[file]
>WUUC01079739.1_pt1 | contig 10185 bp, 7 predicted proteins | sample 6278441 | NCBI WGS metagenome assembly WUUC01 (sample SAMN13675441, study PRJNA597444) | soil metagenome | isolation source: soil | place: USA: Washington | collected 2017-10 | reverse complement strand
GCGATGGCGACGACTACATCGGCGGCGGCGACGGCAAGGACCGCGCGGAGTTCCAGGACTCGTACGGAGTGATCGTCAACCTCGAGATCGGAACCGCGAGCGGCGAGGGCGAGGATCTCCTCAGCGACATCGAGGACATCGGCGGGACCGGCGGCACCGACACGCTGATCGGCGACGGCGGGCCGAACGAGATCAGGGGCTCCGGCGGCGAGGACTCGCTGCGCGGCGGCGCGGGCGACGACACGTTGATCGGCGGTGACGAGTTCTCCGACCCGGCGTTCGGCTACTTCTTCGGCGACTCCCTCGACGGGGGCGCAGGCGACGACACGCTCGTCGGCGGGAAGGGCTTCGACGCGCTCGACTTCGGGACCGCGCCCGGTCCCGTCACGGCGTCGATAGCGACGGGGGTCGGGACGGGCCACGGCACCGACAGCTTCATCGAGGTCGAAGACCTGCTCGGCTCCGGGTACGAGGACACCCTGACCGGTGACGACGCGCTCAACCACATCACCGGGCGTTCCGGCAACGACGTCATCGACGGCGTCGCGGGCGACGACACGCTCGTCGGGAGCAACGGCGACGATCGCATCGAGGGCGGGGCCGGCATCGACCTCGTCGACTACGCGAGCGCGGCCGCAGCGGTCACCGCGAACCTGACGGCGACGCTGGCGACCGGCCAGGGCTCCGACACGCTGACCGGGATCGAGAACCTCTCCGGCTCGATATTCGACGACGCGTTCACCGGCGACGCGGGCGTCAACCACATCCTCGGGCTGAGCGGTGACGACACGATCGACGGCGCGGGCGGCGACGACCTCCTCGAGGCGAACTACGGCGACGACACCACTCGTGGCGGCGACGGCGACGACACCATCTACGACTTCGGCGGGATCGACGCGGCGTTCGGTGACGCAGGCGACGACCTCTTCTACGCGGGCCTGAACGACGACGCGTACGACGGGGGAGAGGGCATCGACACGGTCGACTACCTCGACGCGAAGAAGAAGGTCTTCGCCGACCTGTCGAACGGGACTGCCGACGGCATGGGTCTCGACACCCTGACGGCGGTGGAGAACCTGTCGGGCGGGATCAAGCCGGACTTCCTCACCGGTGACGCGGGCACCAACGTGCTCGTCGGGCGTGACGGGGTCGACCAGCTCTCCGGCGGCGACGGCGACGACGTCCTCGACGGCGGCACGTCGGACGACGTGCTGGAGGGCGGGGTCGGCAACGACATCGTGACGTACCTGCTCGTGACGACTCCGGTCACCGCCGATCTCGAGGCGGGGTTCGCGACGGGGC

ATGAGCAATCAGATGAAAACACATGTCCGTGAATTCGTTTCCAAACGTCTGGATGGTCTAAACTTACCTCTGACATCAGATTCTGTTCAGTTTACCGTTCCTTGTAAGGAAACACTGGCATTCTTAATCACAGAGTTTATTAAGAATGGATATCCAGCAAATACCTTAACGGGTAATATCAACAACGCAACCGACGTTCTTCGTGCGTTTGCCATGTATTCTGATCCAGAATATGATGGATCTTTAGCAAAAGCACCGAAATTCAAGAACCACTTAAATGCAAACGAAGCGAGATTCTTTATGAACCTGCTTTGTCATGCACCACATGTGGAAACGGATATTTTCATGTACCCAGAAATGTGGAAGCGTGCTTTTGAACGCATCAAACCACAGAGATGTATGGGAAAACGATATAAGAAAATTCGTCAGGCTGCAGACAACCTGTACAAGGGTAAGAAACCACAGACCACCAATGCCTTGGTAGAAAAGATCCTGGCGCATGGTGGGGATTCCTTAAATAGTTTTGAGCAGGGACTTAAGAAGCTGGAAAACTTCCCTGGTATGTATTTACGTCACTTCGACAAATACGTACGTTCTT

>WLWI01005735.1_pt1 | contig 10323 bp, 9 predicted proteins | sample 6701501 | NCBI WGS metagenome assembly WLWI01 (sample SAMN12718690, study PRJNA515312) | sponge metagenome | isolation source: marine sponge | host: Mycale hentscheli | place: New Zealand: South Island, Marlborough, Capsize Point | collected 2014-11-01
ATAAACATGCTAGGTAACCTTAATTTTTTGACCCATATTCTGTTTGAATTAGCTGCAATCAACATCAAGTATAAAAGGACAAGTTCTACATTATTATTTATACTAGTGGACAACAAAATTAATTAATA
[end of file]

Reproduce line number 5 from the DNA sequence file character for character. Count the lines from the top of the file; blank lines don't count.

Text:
ATAAACATGCTAGGTAACCTTAATTTTTTGACCCATATTCTGTTTGAATTAGCTGCAATCAACATCAAGTATAAAAGGACAAGTTCTACATTATTATTTATACTAGTGGACAACAAAATTAATTAATA